Dakarai Moore Jr., a 12-year-old boy living in Detroit, Michigan, had been playing sports on a field with his friends just a week ago. When he returned home, he told his mom that his knee felt slightly swollen and his calf was tight.
They both brushed it off as minor strain from the physical activity, not knowing that Dakarai would ultimately lose his left leg in less than a week’s time.
Just days later, Dakarai’s condition had drastically deteriorated. He was running a fever, the swelling had grown into blistering that expanded across both his legs, and a green rash appeared on the bottom of his feet.
Dakarai’s parents immediately took him to the hospital where his mom, Charmaine Norman, remembered that a group of about 15 doctors suddenly rushed into her son’s hospital room.
There, Dakarai was diagnosed with necrotizing fasciitis, a rare bacterial infection in a person’s skin that rarely appears in people under the age of 20. It can be treated with antibiotics if it’s not too serious, but Dakarai’s case had spread too rapidly.
By the time the doctors saw him, they just managed to save his right leg, but were unable to keep the bacteria from ravaging his left. Amputation was the only way the doctors could save Dakarai’s life.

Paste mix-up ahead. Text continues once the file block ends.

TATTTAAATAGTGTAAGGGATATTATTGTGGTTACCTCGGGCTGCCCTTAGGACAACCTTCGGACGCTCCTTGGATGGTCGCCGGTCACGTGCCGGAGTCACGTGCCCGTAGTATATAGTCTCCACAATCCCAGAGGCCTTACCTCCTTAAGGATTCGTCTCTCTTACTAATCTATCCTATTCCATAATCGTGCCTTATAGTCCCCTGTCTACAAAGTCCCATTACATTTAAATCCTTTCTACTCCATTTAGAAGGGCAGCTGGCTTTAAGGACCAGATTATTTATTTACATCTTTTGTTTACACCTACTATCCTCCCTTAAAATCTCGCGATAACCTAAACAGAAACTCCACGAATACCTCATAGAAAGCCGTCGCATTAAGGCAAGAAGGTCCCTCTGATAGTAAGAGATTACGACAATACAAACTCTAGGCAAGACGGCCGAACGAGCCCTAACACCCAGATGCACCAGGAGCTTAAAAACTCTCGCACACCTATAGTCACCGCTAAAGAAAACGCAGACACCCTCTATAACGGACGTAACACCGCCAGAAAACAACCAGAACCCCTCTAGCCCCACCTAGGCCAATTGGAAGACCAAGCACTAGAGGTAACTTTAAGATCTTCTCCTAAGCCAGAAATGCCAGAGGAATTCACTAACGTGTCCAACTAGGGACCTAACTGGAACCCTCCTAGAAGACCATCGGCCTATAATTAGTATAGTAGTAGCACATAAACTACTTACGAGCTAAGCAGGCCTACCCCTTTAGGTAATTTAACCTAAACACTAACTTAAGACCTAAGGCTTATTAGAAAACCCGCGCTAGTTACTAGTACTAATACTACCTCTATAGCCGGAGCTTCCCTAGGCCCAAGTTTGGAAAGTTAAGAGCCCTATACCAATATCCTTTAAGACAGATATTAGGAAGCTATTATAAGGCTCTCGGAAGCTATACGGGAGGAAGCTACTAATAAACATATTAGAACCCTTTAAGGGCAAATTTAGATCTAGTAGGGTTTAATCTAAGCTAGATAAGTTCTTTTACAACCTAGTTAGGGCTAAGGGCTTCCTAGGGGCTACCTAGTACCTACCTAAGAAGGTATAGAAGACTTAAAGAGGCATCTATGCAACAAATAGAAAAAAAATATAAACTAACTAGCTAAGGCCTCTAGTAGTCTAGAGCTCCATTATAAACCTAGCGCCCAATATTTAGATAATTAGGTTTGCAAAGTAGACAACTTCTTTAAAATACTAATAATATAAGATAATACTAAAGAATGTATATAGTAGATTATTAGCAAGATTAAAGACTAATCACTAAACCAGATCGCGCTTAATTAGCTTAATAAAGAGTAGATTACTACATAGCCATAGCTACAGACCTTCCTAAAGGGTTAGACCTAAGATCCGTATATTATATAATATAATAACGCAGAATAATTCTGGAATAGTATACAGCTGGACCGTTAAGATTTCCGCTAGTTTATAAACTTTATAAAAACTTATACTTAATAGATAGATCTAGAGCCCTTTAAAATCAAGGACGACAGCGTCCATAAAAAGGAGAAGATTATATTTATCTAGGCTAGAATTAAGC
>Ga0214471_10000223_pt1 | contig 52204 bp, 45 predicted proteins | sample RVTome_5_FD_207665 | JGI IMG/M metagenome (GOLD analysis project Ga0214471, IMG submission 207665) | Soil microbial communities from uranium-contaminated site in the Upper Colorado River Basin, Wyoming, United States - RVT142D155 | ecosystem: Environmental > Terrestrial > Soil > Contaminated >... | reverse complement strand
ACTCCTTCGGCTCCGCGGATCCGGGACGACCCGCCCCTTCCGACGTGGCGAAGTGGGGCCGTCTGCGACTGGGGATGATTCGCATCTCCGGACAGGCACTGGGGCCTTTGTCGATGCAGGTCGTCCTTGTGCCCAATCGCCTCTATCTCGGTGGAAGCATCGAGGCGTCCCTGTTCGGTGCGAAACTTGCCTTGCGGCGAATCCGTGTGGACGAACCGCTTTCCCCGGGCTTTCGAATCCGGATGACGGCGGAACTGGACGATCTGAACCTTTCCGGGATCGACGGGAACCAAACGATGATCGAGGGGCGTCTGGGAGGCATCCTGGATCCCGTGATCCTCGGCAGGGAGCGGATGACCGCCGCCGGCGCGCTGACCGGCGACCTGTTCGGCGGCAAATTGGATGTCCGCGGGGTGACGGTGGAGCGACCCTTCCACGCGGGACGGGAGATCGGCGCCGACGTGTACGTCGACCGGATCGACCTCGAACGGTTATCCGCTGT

Dakari’s father, Dakari Moore, confessed, “That's the hardest thing I've ever had to do in my life today... sign the papers to get [his son’s] left leg amputated.”
Norman and Moore are now using their unique position to spread awareness about this disease.
Necrotizing fasciitis is not only an uncommon disease that many don’t realize exists, but it is also a disease that’s hard to track; Dakarai’s doctors still don’t know how or where the young boy became infected and can only do their best to rid the disease from Dakarai’s body.
Dakarai’s family has since set up a page online to share his story and collect donations to help cover some of their medical bills.
You can watch the full news coverage of Dakarai’s story here: